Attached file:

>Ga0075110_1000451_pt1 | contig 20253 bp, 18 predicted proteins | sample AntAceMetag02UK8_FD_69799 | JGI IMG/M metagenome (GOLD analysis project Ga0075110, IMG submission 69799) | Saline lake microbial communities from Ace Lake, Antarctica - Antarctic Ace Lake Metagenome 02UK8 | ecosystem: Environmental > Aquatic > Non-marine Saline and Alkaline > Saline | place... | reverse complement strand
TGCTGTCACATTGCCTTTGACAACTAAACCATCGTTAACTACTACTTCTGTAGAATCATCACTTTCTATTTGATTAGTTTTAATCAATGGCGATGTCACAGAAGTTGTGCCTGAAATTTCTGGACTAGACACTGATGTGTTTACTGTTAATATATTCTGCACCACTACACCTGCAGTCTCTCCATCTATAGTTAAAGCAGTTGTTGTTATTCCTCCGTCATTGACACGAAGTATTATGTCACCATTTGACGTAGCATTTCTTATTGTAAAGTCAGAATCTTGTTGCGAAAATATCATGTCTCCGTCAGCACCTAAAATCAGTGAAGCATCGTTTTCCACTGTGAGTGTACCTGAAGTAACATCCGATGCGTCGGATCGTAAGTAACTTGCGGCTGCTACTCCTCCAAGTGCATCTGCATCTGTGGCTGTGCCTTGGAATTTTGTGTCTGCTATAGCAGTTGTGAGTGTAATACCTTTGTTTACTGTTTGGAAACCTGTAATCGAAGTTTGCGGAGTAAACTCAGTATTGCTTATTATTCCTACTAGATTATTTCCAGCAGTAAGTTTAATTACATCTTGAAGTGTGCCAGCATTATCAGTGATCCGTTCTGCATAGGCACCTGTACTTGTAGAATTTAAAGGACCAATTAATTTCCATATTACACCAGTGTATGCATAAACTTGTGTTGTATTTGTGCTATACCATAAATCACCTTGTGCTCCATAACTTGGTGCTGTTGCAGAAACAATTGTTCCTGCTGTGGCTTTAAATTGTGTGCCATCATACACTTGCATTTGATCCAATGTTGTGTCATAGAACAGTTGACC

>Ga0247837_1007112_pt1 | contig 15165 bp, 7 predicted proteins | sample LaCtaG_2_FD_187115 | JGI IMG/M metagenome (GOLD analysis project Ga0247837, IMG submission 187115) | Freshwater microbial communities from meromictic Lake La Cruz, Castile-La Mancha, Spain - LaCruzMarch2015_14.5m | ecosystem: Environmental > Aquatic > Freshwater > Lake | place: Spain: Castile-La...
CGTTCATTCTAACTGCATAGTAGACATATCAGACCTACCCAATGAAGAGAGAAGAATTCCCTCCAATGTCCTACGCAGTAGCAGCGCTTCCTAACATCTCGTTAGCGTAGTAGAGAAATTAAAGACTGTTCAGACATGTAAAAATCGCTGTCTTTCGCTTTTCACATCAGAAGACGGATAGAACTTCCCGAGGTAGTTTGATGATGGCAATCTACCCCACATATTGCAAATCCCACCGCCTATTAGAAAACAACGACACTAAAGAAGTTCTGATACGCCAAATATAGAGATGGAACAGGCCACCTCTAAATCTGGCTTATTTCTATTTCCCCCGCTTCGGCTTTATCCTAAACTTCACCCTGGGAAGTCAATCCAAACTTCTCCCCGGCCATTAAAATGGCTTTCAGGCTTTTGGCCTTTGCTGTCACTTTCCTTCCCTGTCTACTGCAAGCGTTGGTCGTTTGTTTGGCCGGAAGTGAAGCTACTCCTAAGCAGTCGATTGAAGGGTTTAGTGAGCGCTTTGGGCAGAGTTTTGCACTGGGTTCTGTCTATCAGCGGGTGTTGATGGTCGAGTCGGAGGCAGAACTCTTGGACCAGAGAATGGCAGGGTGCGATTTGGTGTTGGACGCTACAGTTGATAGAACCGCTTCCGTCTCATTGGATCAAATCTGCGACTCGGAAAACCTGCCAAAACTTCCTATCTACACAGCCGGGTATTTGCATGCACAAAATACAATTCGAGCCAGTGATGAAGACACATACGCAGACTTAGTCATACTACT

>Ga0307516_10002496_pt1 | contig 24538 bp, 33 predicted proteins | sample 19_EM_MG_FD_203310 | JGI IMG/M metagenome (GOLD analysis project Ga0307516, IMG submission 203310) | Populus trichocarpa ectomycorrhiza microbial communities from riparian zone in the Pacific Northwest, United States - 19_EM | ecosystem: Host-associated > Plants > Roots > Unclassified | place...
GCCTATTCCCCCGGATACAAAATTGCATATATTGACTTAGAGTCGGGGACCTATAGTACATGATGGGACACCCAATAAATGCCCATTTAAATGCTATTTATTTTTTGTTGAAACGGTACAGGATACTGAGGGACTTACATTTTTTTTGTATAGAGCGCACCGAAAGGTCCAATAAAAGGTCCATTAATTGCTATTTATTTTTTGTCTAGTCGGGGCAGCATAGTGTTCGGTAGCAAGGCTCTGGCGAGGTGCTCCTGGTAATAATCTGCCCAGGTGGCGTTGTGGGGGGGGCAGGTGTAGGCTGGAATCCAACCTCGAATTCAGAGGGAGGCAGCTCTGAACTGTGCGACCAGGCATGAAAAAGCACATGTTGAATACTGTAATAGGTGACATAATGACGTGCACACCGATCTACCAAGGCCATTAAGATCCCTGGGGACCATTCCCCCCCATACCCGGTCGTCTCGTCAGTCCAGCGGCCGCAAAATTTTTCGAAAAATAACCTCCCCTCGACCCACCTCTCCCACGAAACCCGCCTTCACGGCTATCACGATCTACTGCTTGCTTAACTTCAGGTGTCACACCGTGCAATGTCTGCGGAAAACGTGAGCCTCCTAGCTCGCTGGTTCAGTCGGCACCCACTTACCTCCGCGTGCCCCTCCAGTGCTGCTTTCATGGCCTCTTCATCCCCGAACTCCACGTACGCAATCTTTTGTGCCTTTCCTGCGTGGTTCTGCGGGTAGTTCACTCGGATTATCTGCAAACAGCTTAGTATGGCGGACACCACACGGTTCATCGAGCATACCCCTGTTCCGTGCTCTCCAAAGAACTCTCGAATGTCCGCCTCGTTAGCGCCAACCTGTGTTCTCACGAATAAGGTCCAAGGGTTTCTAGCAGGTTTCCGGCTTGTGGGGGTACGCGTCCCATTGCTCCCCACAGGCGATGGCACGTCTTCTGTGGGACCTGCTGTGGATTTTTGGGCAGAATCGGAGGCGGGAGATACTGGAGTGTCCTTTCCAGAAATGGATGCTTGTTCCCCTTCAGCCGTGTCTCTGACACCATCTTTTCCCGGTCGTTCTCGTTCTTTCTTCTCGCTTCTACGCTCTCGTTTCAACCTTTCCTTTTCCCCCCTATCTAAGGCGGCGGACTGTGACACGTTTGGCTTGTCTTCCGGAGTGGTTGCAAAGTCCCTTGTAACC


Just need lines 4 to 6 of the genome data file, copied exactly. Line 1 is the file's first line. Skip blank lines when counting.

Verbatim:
CGTTCATTCTAACTGCATAGTAGACATATCAGACCTACCCAATGAAGAGAGAAGAATTCCCTCCAATGTCCTACGCAGTAGCAGCGCTTCCTAACATCTCGTTAGCGTAGTAGAGAAATTAAAGACTGTTCAGACATGTAAAAATCGCTGTCTTTCGCTTTTCACATCAGAAGACGGATAGAACTTCCCGAGGTAGTTTGATGATGGCAATCTACCCCACATATTGCAAATCCCACCGCCTATTAGAAAACAACGACACTAAAGAAGTTCTGATACGCCAAATATAGAGATGGAACAGGCCACCTCTAAATCTGGCTTATTTCTATTTCCCCCGCTTCGGCTTTATCCTAAACTTCACCCTGGGAAGTCAATCCAAACTTCTCCCCGGCCATTAAAATGGCTTTCAGGCTTTTGGCCTTTGCTGTCACTTTCCTTCCCTGTCTACTGCAAGCGTTGGTCGTTTGTTTGGCCGGAAGTGAAGCTACTCCTAAGCAGTCGATTGAAGGGTTTAGTGAGCGCTTTGGGCAGAGTTTTGCACTGGGTTCTGTCTATCAGCGGGTGTTGATGGTCGAGTCGGAGGCAGAACTCTTGGACCAGAGAATGGCAGGGTGCGATTTGGTGTTGGACGCTACAGTTGATAGAACCGCTTCCGTCTCATTGGATCAAATCTGCGACTCGGAAAACCTGCCAAAACTTCCTATCTACACAGCCGGGTATTTGCATGCACAAAATACAATTCGAGCCAGTGATGAAGACACATACGCAGACTTAGTCATACTACT

>Ga0307516_10002496_pt1 | contig 24538 bp, 33 predicted proteins | sample 19_EM_MG_FD_203310 | JGI IMG/M metagenome (GOLD analysis project Ga0307516, IMG submission 203310) | Populus trichocarpa ectomycorrhiza microbial communities from riparian zone in the Pacific Northwest, United States - 19_EM | ecosystem: Host-associated > Plants > Roots > Unclassified | place...
GCCTATTCCCCCGGATACAAAATTGCATATATTGACTTAGAGTCGGGGACCTATAGTACATGATGGGACACCCAATAAATGCCCATTTAAATGCTATTTATTTTTTGTTGAAACGGTACAGGATACTGAGGGACTTACATTTTTTTTGTATAGAGCGCACCGAAAGGTCCAATAAAAGGTCCATTAATTGCTATTTATTTTTTGTCTAGTCGGGGCAGCATAGTGTTCGGTAGCAAGGCTCTGGCGAGGTGCTCCTGGTAATAATCTGCCCAGGTGGCGTTGTGGGGGGGGCAGGTGTAGGCTGGAATCCAACCTCGAATTCAGAGGGAGGCAGCTCTGAACTGTGCGACCAGGCATGAAAAAGCACATGTTGAATACTGTAATAGGTGACATAATGACGTGCACACCGATCTACCAAGGCCATTAAGATCCCTGGGGACCATTCCCCCCCATACCCGGTCGTCTCGTCAGTCCAGCGGCCGCAAAATTTTTCGAAAAATAACCTCCCCTCGACCCACCTCTCCCACGAAACCCGCCTTCACGGCTATCACGATCTACTGCTTGCTTAACTTCAGGTGTCACACCGTGCAATGTCTGCGGAAAACGTGAGCCTCCTAGCTCGCTGGTTCAGTCGGCACCCACTTACCTCCGCGTGCCCCTCCAGTGCTGCTTTCATGGCCTCTTCATCCCCGAACTCCACGTACGCAATCTTTTGTGCCTTTCCTGCGTGGTTCTGCGGGTAGTTCACTCGGATTATCTGCAAACAGCTTAGTATGGCGGACACCACACGGTTCATCGAGCATACCCCTGTTCCGTGCTCTCCAAAGAACTCTCGAATGTCCGCCTCGTTAGCGCCAACCTGTGTTCTCACGAATAAGGTCCAAGGGTTTCTAGCAGGTTTCCGGCTTGTGGGGGTACGCGTCCCATTGCTCCCCACAGGCGATGGCACGTCTTCTGTGGGACCTGCTGTGGATTTTTGGGCAGAATCGGAGGCGGGAGATACTGGAGTGTCCTTTCCAGAAATGGATGCTTGTTCCCCTTCAGCCGTGTCTCTGACACCATCTTTTCCCGGTCGTTCTCGTTCTTTCTTCTCGCTTCTACGCTCTCGTTTCAACCTTTCCTTTTCCCCCCTATCTAAGGCGGCGGACTGTGACACGTTTGGCTTGTCTTCCGGAGTGGTTGCAAAGTCCCTTGTAACC